International Justice Monitor

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Mangou Says “Our Men Were Not Involved” in the Killing of Abobo Women

On the last day of examination by the prosecution, Philippe Mangou was questioned about the march organized by the Ouattara camp on the RTI and the March 2011 events in Abobo.

Regarding What Happened with the Women, It Was Not Our Men

The alleged killing of the seven women in Abobo on March 3, 2011 is an important event in the trial of Laurent Gbagbo and Charles Blé Goudé, who are charged with crimes against humanity before the International Criminal Court (ICC). On his last day of direct examination, prosecution witness Philippe Mangou testified about this event.

Mangou, Gbagbo’s former Chief of Staff, said that this incident had nothing to do with the military under his command.

“Our men were not involved. They were in the commando camp. What happened with the women was not our men’s doing,” the witness said, adding that he relied on an “internal investigation.”

Another incident mentioned was the bombing of the “Siaka Koné” market in Abobo municipality. Again the witness said that his men were not involved.

“If we had done it, I do not think Abobo would be as it is today,” the witness testified.

“Police Were in Contact with the Marchers”

On his last day of direct examination, the prosecution, led by prosecutor Eric McDonald, questioned Mangou at length about the march organized by the Rally of Houphouetists for Democracy and Peace (RHDP) on December 16, 2010. According to the witness, Gbagbo, who on the eve of the event met with the high command, demanded that the rally be prevented.

“The instructions,” the witness said, “were that the march should not take place.”

In spite of Gbagbo’s wish, the RHDP marchers finally came out. However, the witness claimed that his men did not have to intervene on the marchers.

“The military system had no contact with the marchers. It was a system to deter marchers and prevent elements outside Abidjan from infiltrating the system. Crowd control was their responsibility. The police were in contact with the marchers.”

During the march, a clash between soldiers loyal to Laurent Gbagbo and those supporting Alassane Ouattara took place in the vicinity of the Golf Hotel. At the end of the fighting, which according to Mangou turned pro-Gbagbo, the French army issued instructions.

“After the confrontation at the Golf, I received instructions from General Palasset who asked me not to move the men, to stay put. General Palasset said to me: ‘If you ever touch the Golf, consider that you are going to war against France. When I reported to the President of the Republic, he asked me to stay put,’” said the prosecution witness.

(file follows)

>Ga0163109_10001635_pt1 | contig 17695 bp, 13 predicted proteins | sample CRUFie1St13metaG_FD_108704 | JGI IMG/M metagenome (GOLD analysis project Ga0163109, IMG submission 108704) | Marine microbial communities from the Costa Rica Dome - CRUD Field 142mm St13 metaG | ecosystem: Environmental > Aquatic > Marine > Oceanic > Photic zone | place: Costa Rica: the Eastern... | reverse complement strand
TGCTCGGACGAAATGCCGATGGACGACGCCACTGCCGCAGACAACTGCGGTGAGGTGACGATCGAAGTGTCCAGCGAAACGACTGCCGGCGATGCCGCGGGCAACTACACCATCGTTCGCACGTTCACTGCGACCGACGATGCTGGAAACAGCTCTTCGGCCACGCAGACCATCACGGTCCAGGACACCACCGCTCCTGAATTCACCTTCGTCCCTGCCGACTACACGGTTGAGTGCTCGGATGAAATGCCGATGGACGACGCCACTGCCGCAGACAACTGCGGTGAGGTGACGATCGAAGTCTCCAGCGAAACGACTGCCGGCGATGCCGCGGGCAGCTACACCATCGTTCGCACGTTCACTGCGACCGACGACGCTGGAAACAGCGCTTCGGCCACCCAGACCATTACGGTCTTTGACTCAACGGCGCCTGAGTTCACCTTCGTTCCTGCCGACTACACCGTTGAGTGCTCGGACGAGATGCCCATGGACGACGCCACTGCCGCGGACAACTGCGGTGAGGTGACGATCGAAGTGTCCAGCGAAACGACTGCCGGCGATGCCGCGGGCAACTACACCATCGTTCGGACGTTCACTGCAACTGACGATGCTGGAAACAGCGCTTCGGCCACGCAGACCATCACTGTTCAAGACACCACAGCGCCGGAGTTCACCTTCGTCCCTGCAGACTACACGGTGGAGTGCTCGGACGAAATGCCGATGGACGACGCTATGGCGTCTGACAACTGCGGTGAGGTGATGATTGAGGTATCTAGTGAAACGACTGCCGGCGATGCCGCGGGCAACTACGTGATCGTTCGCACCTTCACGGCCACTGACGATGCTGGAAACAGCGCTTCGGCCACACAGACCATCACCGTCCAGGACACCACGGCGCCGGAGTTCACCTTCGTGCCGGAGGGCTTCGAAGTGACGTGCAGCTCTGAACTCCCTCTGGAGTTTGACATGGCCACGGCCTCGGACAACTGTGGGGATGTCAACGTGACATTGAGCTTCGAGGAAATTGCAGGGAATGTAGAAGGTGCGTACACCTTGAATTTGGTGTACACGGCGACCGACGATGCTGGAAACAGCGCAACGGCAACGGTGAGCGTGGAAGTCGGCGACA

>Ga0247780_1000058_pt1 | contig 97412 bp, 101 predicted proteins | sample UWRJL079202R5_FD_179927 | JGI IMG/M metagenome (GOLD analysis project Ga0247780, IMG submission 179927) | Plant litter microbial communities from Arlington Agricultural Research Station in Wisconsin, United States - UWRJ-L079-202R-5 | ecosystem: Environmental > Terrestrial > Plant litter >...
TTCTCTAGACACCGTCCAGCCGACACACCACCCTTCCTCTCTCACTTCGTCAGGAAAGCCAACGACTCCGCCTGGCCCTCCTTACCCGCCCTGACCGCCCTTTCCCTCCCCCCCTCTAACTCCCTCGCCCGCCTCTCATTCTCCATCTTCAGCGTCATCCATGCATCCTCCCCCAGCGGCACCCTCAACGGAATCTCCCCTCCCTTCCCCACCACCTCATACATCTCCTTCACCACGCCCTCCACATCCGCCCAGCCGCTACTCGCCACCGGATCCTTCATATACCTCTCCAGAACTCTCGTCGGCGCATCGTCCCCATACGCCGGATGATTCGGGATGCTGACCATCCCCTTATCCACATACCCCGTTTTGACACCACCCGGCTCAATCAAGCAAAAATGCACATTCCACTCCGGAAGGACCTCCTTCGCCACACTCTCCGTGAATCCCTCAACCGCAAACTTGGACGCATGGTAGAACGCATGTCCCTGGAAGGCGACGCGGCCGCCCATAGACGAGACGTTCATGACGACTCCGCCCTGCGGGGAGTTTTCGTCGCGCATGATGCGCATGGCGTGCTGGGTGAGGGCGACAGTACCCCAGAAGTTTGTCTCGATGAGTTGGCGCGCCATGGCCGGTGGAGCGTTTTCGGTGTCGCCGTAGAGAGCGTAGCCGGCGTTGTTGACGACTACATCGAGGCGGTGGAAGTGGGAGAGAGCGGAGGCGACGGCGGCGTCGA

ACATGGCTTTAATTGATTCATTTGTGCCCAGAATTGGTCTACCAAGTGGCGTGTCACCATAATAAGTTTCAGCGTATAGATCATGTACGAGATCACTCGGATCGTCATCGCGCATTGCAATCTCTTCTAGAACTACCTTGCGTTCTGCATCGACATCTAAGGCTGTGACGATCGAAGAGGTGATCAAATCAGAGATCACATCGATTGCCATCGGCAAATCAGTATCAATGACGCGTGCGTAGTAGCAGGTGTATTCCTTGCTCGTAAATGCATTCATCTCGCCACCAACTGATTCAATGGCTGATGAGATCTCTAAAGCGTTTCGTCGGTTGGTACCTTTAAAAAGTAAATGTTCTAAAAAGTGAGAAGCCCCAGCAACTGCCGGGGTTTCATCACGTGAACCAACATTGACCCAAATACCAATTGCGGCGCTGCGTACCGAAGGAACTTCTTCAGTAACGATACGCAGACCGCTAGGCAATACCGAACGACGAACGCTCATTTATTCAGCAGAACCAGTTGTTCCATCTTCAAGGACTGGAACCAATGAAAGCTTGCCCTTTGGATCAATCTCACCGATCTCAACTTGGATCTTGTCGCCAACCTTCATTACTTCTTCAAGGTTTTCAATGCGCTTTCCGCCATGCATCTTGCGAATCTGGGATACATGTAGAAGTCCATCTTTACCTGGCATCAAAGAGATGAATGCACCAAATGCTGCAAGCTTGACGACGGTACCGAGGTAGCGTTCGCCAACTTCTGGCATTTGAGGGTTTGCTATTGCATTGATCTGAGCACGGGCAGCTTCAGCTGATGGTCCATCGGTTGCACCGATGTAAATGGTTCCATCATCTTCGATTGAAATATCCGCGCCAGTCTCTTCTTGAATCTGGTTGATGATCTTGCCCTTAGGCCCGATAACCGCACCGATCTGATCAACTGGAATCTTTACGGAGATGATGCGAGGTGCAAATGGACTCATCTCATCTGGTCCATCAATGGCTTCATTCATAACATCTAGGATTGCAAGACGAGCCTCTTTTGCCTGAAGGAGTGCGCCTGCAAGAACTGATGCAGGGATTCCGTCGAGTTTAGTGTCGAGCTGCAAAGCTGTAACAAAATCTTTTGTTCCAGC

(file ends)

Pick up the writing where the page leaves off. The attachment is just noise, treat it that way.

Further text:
“There Has Never Been Any Question of Integrating Militiamen”

The issue of the pro-Gbagbo militia was one of the subjects discussed by Mangou and McDonald. The witness said that under his command no militiaman joined the ranks of the Ivorian army.

“There was never any question of integrating militiamen into the FDS [Defense and Security Forces]. All the time that I was Chief of Staff, there were no militiamen in the FDS,” the witness said.

Mangou also testified about the call for enlistment launched by Charles Blé Goudé and the rally that followed on the premises of the General Staff. The witness said he had spoken to the young people and asked them to go home. Mangou added that he refused to distribute weapons to young people who asked for them.

“I was very surprised to see many young people come on March 21, 2011, in the morning to the General Staff Headquarters to be enlisted. I asked them to go home and told them they would only be called after the last FDS has fallen,” said the witness.

However, according to Mangou, Blé Goudé, initiator of the gathering, had an altogether different strategy in mind. “Blé Goudé approached me and said, ‘We should pretend to distribute weapons to young people.’ I told him that we could not do that. We did not have weapons or ammunition, so we could not do that,” he said.

As for recruitment into the army, the witness claimed that three recruitments were made “lawfully” under his command. “While we were in business, we authorized three recruitments, the first in 2004, which we named the Blé Goudé generation, the second one in 2009, and the last one in January 2011,” he said.

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Laurent Gbagbo and Charles Blé Goudé are charged with four counts of crimes against humanity, including murder, rape, and other inhumane acts, or – in the alternative – attempted murder and persecution. The accused allegedly committed these crimes during post-electoral violence in Côte d’Ivoire between December 16, 2010 and April 12, 2011.

This summary comes from Ivoire Justice, which offers monitoring and commentary on the ICC’s proceedings arising from the post-election violence that occurred in Cote d’Ivoire in 2010-2011. It has been translated into English for use on International Justice Monitor.

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